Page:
Facing second-and-18, the Hawks called a pass (thankfully), but the play was over before it started. George Karlaftis beat Nick DeJong with a simple speed rush and was in the backfield before Petras even completed his drop. His only chance at a positive play was to hit Tracy on the drag route, but even without the instant sack, the play design left a lot to be desired (look at all the 7-yard curls). Watching Karlaftis blow by DeJong with no help from a tight end, running back, or fellow lineman is infuriating. Justin Britt blocks no one on the play, but the only way he can help DeJong is if DeJong forces Karlaftis back inside.
On third down, Purdue elected to only rush three. Petras had some time in the pocket finally, but had to force the ball into a tight window. Both receivers to Petras' right look to come open late near the sticks, but Petras didn't wait for the routes to develop. It's hard to know for sure how open they are as they run off camera and the defenders react to the pass, but they look at least as open as Nico Ragaini was. To be fair to Petras, he had been harassed all game and the Purdue nose tackle was starting to collapse the pocket, but if he takes a step up in the pocket and fires a dart, there's a play to be made. If Iowa's offense is going to succeed in spite of its offensive line, which is looking more and more like what they'll need to do, Petras has to take advantage of the limited opportunities with a clean pocket.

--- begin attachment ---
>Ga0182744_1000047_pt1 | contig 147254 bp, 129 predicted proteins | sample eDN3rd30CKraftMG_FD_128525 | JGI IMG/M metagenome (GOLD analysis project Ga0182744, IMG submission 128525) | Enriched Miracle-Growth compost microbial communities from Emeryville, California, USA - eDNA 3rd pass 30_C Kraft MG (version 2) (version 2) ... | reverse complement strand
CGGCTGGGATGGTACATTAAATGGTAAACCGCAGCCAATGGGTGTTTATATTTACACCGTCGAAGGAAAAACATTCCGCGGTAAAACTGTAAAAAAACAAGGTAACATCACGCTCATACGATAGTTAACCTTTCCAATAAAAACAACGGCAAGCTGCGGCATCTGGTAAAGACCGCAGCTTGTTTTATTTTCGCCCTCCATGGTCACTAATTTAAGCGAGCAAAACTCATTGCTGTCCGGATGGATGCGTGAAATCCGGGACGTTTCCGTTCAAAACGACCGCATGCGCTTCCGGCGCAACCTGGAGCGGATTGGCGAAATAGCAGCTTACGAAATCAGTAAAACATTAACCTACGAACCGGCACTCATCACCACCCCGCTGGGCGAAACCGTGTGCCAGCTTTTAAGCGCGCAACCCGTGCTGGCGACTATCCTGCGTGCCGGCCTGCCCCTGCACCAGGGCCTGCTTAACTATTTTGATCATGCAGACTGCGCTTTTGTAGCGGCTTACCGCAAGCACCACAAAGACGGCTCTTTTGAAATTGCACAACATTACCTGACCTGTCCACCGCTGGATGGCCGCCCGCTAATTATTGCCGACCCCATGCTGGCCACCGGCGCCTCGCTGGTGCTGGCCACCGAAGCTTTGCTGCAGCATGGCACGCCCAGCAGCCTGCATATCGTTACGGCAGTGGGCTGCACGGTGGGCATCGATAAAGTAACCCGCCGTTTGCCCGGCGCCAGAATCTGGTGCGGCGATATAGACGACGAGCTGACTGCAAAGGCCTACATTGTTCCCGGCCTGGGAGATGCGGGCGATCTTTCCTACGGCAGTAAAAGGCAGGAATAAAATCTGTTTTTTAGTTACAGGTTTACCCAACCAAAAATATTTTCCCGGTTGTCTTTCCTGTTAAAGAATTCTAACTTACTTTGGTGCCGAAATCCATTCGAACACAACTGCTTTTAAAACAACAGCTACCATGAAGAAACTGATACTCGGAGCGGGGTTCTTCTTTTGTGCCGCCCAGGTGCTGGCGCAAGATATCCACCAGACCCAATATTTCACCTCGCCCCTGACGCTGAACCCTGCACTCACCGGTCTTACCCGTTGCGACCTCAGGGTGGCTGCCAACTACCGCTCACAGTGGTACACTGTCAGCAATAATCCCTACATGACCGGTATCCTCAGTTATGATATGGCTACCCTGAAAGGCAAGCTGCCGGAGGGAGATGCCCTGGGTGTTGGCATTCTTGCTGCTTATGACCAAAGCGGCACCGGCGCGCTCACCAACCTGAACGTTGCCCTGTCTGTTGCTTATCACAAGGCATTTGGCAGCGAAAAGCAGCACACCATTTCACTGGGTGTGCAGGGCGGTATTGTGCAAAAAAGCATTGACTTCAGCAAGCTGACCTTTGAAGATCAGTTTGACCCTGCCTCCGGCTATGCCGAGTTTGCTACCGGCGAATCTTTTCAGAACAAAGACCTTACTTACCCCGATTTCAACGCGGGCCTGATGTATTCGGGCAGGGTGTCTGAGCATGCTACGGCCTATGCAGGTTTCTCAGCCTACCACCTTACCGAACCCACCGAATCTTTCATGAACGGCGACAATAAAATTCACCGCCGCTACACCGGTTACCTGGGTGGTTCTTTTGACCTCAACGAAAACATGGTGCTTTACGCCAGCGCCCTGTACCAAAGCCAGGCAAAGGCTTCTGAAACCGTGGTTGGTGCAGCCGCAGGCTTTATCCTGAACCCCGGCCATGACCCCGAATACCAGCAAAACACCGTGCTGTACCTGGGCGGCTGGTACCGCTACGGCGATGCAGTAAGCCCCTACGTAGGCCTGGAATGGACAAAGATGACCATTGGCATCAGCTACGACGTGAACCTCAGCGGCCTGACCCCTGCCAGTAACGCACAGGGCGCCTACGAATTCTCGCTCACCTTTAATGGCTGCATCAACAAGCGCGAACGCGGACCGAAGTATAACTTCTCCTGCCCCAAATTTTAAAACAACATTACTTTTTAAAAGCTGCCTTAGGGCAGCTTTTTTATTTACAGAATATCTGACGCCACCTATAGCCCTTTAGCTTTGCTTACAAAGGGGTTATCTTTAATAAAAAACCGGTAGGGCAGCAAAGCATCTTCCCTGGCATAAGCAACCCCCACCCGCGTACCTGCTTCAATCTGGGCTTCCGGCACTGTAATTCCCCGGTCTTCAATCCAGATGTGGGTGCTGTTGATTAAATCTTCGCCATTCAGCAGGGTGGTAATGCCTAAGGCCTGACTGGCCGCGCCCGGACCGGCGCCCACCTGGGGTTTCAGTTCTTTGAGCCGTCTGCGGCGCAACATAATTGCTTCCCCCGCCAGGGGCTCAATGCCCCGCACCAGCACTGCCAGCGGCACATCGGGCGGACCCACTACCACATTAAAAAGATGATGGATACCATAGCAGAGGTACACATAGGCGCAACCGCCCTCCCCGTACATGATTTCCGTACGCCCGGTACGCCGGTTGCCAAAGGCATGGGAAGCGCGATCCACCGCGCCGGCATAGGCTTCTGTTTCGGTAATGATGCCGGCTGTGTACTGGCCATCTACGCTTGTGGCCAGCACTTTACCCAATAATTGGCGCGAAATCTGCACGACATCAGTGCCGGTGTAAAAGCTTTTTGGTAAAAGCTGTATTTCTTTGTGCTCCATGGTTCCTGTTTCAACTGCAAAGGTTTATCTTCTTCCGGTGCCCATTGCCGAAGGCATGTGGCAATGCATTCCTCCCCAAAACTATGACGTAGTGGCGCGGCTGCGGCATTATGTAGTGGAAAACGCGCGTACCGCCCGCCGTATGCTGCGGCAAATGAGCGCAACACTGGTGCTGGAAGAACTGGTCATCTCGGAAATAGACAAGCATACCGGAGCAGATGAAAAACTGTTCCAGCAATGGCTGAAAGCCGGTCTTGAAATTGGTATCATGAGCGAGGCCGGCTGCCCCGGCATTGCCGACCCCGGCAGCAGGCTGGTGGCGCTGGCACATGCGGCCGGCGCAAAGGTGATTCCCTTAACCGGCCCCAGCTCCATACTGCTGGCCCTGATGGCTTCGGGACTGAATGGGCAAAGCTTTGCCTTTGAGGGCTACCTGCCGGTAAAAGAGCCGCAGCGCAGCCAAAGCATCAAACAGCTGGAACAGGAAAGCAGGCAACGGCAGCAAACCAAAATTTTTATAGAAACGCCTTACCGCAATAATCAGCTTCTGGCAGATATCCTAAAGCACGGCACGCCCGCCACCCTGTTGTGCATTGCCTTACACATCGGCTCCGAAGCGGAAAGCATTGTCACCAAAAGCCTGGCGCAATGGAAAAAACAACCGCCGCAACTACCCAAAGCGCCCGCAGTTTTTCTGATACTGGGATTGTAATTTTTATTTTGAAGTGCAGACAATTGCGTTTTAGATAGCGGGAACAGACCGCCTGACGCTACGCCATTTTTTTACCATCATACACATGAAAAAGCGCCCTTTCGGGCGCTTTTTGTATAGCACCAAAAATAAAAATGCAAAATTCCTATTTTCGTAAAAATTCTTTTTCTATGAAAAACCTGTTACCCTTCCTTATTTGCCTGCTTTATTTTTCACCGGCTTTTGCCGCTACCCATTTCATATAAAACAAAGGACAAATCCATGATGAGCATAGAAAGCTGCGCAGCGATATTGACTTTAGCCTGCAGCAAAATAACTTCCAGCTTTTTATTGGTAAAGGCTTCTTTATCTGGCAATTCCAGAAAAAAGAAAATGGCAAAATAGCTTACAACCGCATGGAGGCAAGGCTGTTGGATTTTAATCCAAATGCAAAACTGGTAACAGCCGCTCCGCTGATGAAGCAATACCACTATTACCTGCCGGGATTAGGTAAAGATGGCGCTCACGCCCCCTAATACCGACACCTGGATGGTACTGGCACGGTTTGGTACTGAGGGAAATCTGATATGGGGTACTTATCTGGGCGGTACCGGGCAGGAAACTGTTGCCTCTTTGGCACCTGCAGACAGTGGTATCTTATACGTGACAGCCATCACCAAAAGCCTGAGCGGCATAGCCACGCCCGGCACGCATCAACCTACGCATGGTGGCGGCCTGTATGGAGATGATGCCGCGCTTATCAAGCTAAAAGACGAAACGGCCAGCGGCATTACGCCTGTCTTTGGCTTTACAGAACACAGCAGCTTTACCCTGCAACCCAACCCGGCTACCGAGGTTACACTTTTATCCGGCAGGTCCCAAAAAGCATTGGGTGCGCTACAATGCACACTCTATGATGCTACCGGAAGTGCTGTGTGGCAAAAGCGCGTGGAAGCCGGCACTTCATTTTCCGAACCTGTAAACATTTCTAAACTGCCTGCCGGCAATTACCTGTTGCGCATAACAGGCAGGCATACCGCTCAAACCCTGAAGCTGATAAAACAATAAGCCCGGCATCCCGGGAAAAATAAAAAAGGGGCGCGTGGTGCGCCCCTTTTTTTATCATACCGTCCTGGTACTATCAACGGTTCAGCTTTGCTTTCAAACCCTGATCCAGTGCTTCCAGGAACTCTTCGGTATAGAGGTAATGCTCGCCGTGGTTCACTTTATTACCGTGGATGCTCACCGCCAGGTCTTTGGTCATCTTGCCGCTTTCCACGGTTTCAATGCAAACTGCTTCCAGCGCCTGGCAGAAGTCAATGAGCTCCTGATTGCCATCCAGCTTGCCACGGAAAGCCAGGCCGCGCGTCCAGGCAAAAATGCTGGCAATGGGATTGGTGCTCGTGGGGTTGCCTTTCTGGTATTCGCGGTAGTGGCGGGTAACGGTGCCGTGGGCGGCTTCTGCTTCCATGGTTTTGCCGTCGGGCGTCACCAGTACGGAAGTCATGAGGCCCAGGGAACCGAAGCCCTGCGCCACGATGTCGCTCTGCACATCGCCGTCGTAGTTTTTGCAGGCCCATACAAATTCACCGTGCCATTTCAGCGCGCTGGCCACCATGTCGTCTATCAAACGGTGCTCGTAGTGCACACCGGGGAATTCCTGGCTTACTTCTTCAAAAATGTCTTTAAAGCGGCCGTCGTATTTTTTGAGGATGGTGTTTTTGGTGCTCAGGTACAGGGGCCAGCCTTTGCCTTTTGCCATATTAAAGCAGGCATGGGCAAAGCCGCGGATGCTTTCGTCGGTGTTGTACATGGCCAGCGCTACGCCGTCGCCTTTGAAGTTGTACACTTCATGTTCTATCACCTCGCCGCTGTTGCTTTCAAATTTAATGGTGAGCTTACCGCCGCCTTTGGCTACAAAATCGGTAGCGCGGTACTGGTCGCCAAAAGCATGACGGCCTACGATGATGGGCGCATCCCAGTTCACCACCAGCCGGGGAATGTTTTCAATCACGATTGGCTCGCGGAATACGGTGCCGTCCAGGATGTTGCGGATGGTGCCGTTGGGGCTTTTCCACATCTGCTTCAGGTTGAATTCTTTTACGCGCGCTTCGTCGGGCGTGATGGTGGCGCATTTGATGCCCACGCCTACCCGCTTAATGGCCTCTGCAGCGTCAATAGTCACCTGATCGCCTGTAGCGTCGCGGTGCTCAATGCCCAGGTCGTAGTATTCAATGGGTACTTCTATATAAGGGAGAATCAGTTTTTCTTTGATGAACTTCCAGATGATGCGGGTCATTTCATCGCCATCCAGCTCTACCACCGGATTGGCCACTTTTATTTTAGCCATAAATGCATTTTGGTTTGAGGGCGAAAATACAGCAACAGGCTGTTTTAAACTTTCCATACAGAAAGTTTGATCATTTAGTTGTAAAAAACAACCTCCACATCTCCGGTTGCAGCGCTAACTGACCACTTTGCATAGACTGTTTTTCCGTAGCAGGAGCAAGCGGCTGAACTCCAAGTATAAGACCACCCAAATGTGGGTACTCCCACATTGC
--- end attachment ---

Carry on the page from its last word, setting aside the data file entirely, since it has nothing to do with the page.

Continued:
There was still an entire quarter to play, but Iowa punting the ball away after these three disastrous plays sure felt like the end of the game. Iowa's offense was inept, its defense no better. The Hawks stubbornly bashed their head against a wall and were unwilling to adapt to the flow of the game. DeJong had no business blocking Karlaftis one-on-one on second down because Karlaftis had already terrorized the offense throughout the first half.
Instead of adjusting, Iowa allowed Purdue's two best players to beat them on Saturday and were too proud (I'm choosing to believe "proud" is the right word, but there are a few others in my head) to make the necessary changes.
The other major takeaway both from this drive and the game as a whole is that the offensive line is a problem. We all know what Iowa's offense is supposed to look like and the key to making them go is an offensive line that controls the line of scrimmage. There's no zone-read if the line can't get a push and no play-action deep shots if the defense is living in the backfield.
Worse, there's no adjustment for the Hawks if the line is ineffective. The offense isn't going to become predicated on rollouts and screen passes. Petras isn't going to be able to escape and create with his legs. Iowa's playcalling has been embarrassing, but if the line doesn't improve the playcalling won't make a difference.
Iowa has two weeks now to figure out which team they really are. Are they the dominant defense and opportunistic offense we watched for six weeks, or are they the stubborn ineptitude we were forced to sit through on Saturday? This season can still be a memorable one, but there's a real chance now that it could get ugly very, very fast.